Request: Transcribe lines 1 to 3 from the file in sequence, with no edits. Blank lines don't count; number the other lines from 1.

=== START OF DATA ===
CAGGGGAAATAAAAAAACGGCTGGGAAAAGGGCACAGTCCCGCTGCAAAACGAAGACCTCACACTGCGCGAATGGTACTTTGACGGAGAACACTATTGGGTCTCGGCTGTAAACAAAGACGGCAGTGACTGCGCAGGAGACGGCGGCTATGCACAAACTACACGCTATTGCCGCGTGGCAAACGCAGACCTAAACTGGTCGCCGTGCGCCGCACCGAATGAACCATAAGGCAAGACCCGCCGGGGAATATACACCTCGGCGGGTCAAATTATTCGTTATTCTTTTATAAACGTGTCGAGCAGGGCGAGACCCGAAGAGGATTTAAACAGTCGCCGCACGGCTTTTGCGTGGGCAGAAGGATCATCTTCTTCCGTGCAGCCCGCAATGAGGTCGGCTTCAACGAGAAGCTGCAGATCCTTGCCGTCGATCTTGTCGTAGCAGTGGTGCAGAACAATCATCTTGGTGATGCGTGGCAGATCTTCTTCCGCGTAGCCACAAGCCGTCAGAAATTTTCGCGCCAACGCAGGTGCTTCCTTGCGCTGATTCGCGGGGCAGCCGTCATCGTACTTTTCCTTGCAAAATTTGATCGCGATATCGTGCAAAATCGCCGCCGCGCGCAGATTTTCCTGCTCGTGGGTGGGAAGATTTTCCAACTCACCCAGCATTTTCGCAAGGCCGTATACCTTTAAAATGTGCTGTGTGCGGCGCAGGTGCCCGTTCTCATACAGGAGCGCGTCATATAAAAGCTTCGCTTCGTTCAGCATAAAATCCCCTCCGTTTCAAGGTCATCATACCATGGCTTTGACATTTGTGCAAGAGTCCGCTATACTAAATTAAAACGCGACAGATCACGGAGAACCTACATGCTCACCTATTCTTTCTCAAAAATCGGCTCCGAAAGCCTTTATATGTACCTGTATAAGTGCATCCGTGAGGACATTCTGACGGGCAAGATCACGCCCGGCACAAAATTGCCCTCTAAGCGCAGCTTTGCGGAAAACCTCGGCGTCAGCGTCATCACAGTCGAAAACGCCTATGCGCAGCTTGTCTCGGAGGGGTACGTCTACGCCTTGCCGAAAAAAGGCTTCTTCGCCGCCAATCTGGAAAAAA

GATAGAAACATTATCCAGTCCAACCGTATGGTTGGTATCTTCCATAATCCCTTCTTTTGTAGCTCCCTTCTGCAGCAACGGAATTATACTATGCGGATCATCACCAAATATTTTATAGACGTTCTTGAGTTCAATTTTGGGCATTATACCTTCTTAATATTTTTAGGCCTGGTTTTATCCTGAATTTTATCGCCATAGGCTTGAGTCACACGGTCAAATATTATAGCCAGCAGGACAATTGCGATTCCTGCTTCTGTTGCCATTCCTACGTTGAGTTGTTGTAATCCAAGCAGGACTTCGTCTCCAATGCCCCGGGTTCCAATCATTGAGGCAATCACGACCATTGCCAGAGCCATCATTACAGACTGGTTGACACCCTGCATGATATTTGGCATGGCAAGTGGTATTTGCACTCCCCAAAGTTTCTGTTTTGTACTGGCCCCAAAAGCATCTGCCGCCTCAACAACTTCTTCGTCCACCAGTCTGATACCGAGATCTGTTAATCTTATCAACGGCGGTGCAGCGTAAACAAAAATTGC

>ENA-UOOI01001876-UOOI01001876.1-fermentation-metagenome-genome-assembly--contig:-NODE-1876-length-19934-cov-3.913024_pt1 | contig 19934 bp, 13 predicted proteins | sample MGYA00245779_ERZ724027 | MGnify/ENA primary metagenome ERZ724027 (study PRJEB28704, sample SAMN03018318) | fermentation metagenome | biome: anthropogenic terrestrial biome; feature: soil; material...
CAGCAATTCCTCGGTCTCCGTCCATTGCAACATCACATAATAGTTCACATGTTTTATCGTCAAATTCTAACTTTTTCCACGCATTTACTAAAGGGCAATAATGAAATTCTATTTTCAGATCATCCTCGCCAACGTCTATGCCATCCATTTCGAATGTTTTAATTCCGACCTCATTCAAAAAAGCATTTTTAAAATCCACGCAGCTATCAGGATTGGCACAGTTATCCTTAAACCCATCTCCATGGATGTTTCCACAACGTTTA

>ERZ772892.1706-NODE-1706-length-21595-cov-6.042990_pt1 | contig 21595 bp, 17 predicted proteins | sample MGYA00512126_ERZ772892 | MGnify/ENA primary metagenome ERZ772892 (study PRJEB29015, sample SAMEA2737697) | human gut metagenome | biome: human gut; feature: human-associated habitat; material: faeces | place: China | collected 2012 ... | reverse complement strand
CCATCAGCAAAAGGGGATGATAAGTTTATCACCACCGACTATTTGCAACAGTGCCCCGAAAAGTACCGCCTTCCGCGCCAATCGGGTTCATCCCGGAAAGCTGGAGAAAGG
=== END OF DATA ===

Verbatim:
CAGGGGAAATAAAAAAACGGCTGGGAAAAGGGCACAGTCCCGCTGCAAAACGAAGACCTCACACTGCGCGAATGGTACTTTGACGGAGAACACTATTGGGTCTCGGCTGTAAACAAAGACGGCAGTGACTGCGCAGGAGACGGCGGCTATGCACAAACTACACGCTATTGCCGCGTGGCAAACGCAGACCTAAACTGGTCGCCGTGCGCCGCACCGAATGAACCATAAGGCAAGACCCGCCGGGGAATATACACCTCGGCGGGTCAAATTATTCGTTATTCTTTTATAAACGTGTCGAGCAGGGCGAGACCCGAAGAGGATTTAAACAGTCGCCGCACGGCTTTTGCGTGGGCAGAAGGATCATCTTCTTCCGTGCAGCCCGCAATGAGGTCGGCTTCAACGAGAAGCTGCAGATCCTTGCCGTCGATCTTGTCGTAGCAGTGGTGCAGAACAATCATCTTGGTGATGCGTGGCAGATCTTCTTCCGCGTAGCCACAAGCCGTCAGAAATTTTCGCGCCAACGCAGGTGCTTCCTTGCGCTGATTCGCGGGGCAGCCGTCATCGTACTTTTCCTTGCAAAATTTGATCGCGATATCGTGCAAAATCGCCGCCGCGCGCAGATTTTCCTGCTCGTGGGTGGGAAGATTTTCCAACTCACCCAGCATTTTCGCAAGGCCGTATACCTTTAAAATGTGCTGTGTGCGGCGCAGGTGCCCGTTCTCATACAGGAGCGCGTCATATAAAAGCTTCGCTTCGTTCAGCATAAAATCCCCTCCGTTTCAAGGTCATCATACCATGGCTTTGACATTTGTGCAAGAGTCCGCTATACTAAATTAAAACGCGACAGATCACGGAGAACCTACATGCTCACCTATTCTTTCTCAAAAATCGGCTCCGAAAGCCTTTATATGTACCTGTATAAGTGCATCCGTGAGGACATTCTGACGGGCAAGATCACGCCCGGCACAAAATTGCCCTCTAAGCGCAGCTTTGCGGAAAACCTCGGCGTCAGCGTCATCACAGTCGAAAACGCCTATGCGCAGCTTGTCTCGGAGGGGTACGTCTACGCCTTGCCGAAAAAAGGCTTCTTCGCCGCCAATCTGGAAAAAA

GATAGAAACATTATCCAGTCCAACCGTATGGTTGGTATCTTCCATAATCCCTTCTTTTGTAGCTCCCTTCTGCAGCAACGGAATTATACTATGCGGATCATCACCAAATATTTTATAGACGTTCTTGAGTTCAATTTTGGGCATTATACCTTCTTAATATTTTTAGGCCTGGTTTTATCCTGAATTTTATCGCCATAGGCTTGAGTCACACGGTCAAATATTATAGCCAGCAGGACAATTGCGATTCCTGCTTCTGTTGCCATTCCTACGTTGAGTTGTTGTAATCCAAGCAGGACTTCGTCTCCAATGCCCCGGGTTCCAATCATTGAGGCAATCACGACCATTGCCAGAGCCATCATTACAGACTGGTTGACACCCTGCATGATATTTGGCATGGCAAGTGGTATTTGCACTCCCCAAAGTTTCTGTTTTGTACTGGCCCCAAAAGCATCTGCCGCCTCAACAACTTCTTCGTCCACCAGTCTGATACCGAGATCTGTTAATCTTATCAACGGCGGTGCAGCGTAAACAAAAATTGC

>ENA-UOOI01001876-UOOI01001876.1-fermentation-metagenome-genome-assembly--contig:-NODE-1876-length-19934-cov-3.913024_pt1 | contig 19934 bp, 13 predicted proteins | sample MGYA00245779_ERZ724027 | MGnify/ENA primary metagenome ERZ724027 (study PRJEB28704, sample SAMN03018318) | fermentation metagenome | biome: anthropogenic terrestrial biome; feature: soil; material...